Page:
A senior official briefing reports on the eve of talks said there had been a “key shift” in recent weeks from Tehran, which seemed serious about reaching a deal.
This official and other Western diplomats said an initial agreement that addressed enrichment and international monitoring could create room for negotiations on a larger pact.
With Iran’s nuclear program continuing to develop, Undersecretary of State Wendy Sherman, the lead American negotiator, said it was important to pick up the pace.
“I think we can make rapid progress to bring a halt to any advance in the program, which will put time on the clock to allow us to negotiate a comprehensive agreement,” Sherman told the al- Arabiya television network this week.
Another senior Western diplomat said world powers negotiating with Iran believe a quick framework agreement, implemented in stages, would be preferable.
“You have a global package, you have a clear view of the end game. And then you build on not confidence-building measures, but steps to get to the end game.
“Then you change the equation, and then, it seems to us, it is more serious,” the diplomat said. “The clock is ticking. (Iranian) centrifuges continue working, so we want quick results. And on the Iranian side that is what they say they want. “
Iran has been on a charm offensive since the election of President Hassan Rouhani, who has made lifting tough economic sanctions against his country a priority.
During a visit to the U.N. General Assembly in September, his moderate diplomatic approach raised hopes in the West of a thaw in relations and progress in nuclear negotiations.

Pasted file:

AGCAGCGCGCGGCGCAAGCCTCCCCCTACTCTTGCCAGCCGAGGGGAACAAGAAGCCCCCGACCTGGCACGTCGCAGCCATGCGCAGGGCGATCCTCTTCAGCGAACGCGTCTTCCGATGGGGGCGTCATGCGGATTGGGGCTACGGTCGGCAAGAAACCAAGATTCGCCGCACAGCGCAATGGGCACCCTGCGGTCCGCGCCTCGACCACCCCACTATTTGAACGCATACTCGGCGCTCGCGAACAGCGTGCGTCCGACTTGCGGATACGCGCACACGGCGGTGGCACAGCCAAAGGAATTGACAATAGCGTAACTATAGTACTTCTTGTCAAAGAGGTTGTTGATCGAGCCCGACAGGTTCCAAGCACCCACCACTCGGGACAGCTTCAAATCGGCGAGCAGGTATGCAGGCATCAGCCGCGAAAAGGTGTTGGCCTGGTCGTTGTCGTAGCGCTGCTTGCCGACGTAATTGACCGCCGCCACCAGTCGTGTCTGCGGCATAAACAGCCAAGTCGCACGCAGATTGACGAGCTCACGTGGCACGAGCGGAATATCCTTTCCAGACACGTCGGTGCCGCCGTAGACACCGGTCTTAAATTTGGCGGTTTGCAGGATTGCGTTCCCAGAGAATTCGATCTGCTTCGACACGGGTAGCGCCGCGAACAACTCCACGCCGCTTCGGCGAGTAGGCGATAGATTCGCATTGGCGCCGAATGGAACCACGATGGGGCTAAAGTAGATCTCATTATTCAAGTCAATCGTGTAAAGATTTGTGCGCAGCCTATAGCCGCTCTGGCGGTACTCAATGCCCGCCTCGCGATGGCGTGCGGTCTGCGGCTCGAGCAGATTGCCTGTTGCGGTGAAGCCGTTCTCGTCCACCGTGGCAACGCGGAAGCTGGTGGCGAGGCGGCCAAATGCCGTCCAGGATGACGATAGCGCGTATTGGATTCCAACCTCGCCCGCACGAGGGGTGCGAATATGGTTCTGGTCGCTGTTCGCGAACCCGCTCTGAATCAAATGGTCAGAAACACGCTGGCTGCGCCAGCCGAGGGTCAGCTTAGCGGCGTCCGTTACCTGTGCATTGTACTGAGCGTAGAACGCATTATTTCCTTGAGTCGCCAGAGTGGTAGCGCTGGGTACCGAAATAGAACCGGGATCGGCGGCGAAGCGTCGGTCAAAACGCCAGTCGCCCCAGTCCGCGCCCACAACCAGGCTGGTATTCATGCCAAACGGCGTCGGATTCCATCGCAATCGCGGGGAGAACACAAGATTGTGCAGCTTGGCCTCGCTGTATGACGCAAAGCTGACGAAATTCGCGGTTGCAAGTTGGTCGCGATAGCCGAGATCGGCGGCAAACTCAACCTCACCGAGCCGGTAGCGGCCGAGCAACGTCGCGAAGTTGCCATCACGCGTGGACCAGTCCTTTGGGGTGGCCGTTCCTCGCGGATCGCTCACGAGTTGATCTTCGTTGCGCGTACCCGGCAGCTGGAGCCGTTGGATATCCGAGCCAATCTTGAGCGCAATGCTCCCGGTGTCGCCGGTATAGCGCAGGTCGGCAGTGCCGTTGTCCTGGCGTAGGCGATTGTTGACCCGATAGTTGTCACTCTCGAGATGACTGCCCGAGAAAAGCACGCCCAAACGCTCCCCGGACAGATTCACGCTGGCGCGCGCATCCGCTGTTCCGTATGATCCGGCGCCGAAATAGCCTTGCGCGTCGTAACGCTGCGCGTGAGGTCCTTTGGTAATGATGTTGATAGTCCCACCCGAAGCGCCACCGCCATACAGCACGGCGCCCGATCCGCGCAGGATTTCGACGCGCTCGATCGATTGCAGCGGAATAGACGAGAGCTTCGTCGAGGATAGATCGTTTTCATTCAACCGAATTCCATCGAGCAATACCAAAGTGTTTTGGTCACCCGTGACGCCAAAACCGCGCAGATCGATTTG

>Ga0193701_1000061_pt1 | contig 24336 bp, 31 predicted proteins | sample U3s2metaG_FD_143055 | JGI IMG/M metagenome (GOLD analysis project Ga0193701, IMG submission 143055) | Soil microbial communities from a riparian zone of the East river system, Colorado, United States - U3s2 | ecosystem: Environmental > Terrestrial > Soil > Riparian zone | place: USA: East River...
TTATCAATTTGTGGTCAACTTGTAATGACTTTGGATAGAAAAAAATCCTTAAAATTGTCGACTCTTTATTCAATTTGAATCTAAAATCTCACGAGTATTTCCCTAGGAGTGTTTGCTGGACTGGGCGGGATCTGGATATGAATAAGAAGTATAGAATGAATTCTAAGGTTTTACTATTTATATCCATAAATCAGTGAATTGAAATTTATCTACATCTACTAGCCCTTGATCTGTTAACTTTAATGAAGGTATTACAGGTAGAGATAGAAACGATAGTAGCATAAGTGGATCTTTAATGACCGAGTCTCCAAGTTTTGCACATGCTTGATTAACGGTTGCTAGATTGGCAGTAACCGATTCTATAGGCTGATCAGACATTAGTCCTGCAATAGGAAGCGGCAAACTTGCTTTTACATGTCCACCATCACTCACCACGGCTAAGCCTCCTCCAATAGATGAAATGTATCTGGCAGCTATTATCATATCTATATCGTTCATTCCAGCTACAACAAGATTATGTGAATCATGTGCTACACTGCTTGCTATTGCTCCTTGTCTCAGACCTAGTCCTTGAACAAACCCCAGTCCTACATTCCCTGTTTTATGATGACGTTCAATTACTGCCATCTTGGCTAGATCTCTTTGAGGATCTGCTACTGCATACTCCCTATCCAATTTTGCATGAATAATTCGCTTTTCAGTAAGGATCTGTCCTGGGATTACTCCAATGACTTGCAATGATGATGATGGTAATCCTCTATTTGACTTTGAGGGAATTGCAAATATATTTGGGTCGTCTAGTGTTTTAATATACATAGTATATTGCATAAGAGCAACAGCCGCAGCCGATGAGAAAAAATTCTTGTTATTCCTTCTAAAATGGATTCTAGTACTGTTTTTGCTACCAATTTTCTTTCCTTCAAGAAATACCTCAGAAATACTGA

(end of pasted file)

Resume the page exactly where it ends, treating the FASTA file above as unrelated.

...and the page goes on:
Rouhani’s visit culminated in a phone call with Obama and a meeting between Kerry and Zarif. It was the first such high-level contact between the two sworn enemies since Iran's 1979 revolution, which sent relations into a deep freeze.
At the previous round of talks in Geneva last month, Iran presented a framework for negotiations that American negotiators called “detailed and substantive.”
The tone of the negotiations appeared to signal a shift from the diplomatic standoff that prevailed under former Iranian President Mahmoud Ahmadinejad.
World powers have offered a similar package of economic incentives.
In exchange for easing some sanctions, the group also wanted Tehran to shut its underground enrichment facility at Fordo, near the holy city of Qom.
It also proposed fuel for a medical reactor and easing sanctions on aviation spare parts as part of the deal.
Senior administration officials have said American sanctions experts have met with the Iranian team to discuss the range of U.S. sanctions and the possibility of sanctions relief.
Diplomats said possible measures under consideration involve a temporary unfreezing of some seized Iranian assets worldwide, in addition to possible lifting of sanctions barring trade with Iran in gold and other precious metals and petrochemicals.